‘Love bombing’ explained and signs that someone really cares about you

You may have noticed the term ‘love bombing’ in your newsfeed lately – it came up with Kanye West and his displays of affection for Julia Fox, and in a recent episode of Australian Story with the writer, Stephanie Wood.

Relationships are complex and so is the subject of “love bombing”. To help you figure it all out, we talked to Lata Satyen and Rowen Burckhardt about the term and how to tell if someone really cares about you.

What is love bombing?

Kanye West was accused of ‘love bombing’ Julia Fox earlier this year.(Source: Complex)

Love bombs are described as grand gestures or displays of affection, usually at the start of a new relationship, says Dr. Satyen, who teaches psychology at Deakin University.

It’s a subjective term, so “grand gestures” can take many forms.

For one person, that might mean a night at the movies or constantly receiving compliments, and for others, that might mean a date at a five-star restaurant or receiving expensive gifts.

Although it’s a hot topic of conversation right now, the idea of ​​’love bombing’ has been around for centuries, says Dr. Satyen.

“Historically, kings or potential mate suitors would always have grand gestures of affection,” she says.

Splurging on your date or showering someone with compliments doesn’t seem like a crime — after all, it’s nice to feel appreciated. But there’s a dark history with this way of getting someone’s attention that some experts say can lead to dangerous territory.

Love bombing wasn’t a concept that originally started in intimate relationships – this concept was invented by cult leaders of the Unification Church in the United States to recruit new members by constantly showering them with praise and affection, as a means of targeting and enticing people to join their cult.

Now it is used in the context of relationships to describe a person who showers their new partner with affection, gifts, and compliments, then stops when they get what they want or uses it as a tactic to take control of his relationship.

It can also happen in long-term relationships and that’s why some psychologists say it can be a sign of the beginning of an unhealthy relationship.

“When the person showing this grand gesture wants something back or their personality or behavior changes, that’s when it can be a danger sign,” adds Dr Satyen.

‘Love bombing’ or genuine interest?

Part of the process (and the fun) of dating is getting to know someone new — which includes understanding the different ways people give and receive love.

That’s why Dr. Rowan Burckhardt says jumping to conclusions about ‘love bombing’ can be counterproductive — and he says it’s not always a useful lens for assessing relationships.

“Love bombs view relationships as emotionally abusive or not,” says Dr Burckhardt, director of a Sydney-based couples counseling centre.

“People end up excluding themselves from relationships and end up feeling alone because they analyze every possible bad behavior.”

Acknowledging the many people who have lost their lives to domestic violence in all its forms and the victim-survivors who are still healing from their trauma today is one of the reasons Dr. Burckhardt encourages further examination of the behaviors called “love bombing”.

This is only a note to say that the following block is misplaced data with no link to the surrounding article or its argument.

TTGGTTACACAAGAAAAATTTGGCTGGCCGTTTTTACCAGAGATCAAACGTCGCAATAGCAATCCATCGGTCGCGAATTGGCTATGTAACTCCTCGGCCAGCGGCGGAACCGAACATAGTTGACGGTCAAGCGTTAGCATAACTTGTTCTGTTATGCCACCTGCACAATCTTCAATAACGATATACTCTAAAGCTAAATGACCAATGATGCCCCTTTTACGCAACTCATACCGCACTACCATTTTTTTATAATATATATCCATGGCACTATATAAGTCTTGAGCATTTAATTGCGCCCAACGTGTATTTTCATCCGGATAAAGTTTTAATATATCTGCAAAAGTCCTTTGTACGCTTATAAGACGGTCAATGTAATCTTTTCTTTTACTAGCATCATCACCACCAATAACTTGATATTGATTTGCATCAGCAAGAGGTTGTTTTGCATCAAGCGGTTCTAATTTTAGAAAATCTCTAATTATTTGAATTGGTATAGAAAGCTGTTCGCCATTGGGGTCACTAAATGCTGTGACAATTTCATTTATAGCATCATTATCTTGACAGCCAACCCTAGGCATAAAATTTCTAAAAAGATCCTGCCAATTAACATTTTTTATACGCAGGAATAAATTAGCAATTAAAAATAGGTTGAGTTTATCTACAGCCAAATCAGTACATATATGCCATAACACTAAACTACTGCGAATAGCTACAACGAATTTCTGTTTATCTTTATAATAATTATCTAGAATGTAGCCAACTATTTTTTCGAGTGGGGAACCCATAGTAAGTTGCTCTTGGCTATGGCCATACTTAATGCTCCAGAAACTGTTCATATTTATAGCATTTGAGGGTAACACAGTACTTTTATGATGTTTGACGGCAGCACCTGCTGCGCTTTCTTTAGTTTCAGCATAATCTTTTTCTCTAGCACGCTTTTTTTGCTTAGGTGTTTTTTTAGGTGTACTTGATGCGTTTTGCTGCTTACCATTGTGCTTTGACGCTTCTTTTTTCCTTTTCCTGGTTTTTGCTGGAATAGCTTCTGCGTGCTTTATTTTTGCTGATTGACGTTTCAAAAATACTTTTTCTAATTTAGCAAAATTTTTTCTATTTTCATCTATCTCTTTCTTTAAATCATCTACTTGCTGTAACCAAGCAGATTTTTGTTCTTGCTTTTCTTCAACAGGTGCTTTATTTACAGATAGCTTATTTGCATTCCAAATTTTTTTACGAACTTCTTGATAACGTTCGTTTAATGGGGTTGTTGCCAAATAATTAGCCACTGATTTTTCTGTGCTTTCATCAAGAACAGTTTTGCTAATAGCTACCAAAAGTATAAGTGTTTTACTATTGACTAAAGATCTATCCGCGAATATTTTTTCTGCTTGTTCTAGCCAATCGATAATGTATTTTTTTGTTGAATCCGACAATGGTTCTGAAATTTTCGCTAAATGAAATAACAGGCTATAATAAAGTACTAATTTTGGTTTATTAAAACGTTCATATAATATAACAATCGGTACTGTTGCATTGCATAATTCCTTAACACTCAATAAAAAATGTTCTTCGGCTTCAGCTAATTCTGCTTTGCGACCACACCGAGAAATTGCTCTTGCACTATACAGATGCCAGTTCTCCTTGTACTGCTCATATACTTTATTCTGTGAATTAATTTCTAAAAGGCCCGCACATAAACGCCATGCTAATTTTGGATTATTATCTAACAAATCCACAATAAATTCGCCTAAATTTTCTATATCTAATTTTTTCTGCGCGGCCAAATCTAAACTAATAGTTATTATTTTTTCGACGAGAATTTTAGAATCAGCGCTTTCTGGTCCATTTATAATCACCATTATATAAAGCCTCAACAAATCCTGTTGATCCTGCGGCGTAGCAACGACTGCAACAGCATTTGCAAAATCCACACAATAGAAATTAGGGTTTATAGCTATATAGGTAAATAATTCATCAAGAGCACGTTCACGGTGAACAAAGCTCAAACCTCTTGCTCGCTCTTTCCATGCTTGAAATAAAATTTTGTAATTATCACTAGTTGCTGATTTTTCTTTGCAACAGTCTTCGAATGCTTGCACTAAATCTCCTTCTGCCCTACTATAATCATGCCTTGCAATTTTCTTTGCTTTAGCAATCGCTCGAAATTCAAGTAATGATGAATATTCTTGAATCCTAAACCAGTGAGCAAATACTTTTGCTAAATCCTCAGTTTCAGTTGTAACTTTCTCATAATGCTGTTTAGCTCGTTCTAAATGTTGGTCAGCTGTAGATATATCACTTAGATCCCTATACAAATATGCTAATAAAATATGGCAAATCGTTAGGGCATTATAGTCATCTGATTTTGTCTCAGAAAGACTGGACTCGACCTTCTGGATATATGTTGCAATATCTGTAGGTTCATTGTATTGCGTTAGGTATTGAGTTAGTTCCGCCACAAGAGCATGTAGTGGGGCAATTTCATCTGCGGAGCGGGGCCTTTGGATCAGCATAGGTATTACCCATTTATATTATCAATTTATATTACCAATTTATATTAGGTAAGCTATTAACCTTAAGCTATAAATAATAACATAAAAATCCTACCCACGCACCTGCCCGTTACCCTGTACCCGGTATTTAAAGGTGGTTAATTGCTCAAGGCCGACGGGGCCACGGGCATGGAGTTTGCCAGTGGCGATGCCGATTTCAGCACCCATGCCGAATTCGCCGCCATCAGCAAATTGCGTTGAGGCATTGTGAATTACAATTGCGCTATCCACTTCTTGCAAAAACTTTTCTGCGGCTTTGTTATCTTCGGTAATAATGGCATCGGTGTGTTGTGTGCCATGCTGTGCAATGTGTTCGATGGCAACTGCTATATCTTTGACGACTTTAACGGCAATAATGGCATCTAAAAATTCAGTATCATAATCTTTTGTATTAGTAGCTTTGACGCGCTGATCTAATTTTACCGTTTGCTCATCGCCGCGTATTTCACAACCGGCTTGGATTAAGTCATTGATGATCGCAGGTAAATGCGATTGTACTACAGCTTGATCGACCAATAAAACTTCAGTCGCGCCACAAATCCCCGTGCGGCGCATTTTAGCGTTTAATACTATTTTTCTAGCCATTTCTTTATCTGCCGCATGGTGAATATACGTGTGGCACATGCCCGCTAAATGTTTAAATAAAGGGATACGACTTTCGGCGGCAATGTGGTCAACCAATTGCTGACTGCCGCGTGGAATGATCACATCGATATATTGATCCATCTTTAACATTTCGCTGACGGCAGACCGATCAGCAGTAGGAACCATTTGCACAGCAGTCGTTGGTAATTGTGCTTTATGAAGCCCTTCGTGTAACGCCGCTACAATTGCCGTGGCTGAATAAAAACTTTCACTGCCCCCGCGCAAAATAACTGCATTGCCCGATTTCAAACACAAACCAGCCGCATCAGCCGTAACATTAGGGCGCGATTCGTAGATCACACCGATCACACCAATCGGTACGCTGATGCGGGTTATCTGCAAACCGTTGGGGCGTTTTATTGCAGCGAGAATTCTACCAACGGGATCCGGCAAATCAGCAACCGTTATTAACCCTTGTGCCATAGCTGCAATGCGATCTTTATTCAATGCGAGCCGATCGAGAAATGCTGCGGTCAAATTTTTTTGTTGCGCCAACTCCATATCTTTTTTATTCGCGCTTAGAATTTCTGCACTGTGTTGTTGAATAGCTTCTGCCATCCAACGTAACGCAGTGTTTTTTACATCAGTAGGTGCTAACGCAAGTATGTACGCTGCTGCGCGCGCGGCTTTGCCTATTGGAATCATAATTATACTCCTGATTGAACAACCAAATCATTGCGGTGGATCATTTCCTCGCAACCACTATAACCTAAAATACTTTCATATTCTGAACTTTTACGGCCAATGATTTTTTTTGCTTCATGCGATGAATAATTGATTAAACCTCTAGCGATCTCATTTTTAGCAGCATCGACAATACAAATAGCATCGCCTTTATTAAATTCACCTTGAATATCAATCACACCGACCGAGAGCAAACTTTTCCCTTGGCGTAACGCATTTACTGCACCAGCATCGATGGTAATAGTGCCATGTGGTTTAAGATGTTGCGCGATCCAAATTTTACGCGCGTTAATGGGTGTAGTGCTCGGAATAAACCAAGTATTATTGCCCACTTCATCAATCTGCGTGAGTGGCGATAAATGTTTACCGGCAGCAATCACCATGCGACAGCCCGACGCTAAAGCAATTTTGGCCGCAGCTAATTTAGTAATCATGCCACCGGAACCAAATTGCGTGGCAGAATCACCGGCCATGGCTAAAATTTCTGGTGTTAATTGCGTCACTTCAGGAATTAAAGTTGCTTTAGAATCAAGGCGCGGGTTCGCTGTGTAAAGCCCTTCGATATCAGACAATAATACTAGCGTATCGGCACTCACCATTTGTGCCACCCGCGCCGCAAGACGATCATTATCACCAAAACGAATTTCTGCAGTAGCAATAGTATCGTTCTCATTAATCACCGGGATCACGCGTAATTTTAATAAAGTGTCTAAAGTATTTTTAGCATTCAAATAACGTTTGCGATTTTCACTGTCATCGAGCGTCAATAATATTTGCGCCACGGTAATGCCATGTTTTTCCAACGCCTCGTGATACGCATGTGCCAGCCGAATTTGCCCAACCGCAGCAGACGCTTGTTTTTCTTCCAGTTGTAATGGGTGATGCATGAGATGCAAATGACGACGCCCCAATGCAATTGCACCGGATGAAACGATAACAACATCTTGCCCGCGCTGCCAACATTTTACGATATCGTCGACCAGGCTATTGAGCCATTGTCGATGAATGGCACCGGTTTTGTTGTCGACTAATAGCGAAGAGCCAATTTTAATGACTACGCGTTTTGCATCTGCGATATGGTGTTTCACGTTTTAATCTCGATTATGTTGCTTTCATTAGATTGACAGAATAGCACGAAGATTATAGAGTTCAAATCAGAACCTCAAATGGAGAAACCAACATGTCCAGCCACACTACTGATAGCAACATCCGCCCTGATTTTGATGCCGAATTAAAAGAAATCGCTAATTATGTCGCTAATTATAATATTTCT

“What constitutes abusive behavior becomes that category, that you can very quickly fill that basket with a lot of stuff,” he says.

“What we [start to do] that is, any behavior, even the slightest bit bad, we put into that same category and that line starts to slip.

“We first have to be able to differentiate and read what our judgment of that person is.

“Or [are these grand gestures] derived from? And that only happens when we have the mental flexibility to be open-minded.”

These grand gestures may have signaled the “perfect partner” in your range of options initially, but thinking about the situation will help find true partners in the future, says Dr. Burckhardt.

“We are all imperfect and sometimes we allow ourselves to be seduced by excessive affection,” he says.

“That person [might not] being abusive, and that was that we couldn’t see through, and didn’t appreciate other people knocking quietly on our door and mentioning that they liked us.”

A helpful approach to dating

If you have the slightest idea that something is wrong, or if you are not sure what these grand gestures mean, here are some ways to help you, without jeopardizing your new relationship.

Dr. Sayten says it’s important to note how often these gestures occur and whether they’re discussed privately or always in front of others.

“It’s about how they show these grand gestures,” she says.

“Is it at regular intervals or is it really spaced out? Are they just discussing it among you or constantly in front of others as if they need to show off?”

If you’ve decided to end your relationship, Dr. Burckhardt recommends reflecting on your experience — both negative and positive — and using those learnings to help you find your next partner.

“There’s going to be a learning process to clarify and refine what’s important to us,” he says.

“We can make mistakes, but rather than adopting this ‘love bombing’ mentality, we can use negative experiences to help clarify what we are looking for, what we want and what we value. [in a partner].”

It might also be helpful to write down some of these qualities, so that when the whirlwind of emotions and hormones hits you, it will help you make a decision.

Three questions Dr. Burckhardt recommends thinking about:

  1. 1.Are they able to maintain their interest in me over time?
  2. 2.Are they a bit more consistent in their behavior?
  3. 3.What are their character and their ethical principles?

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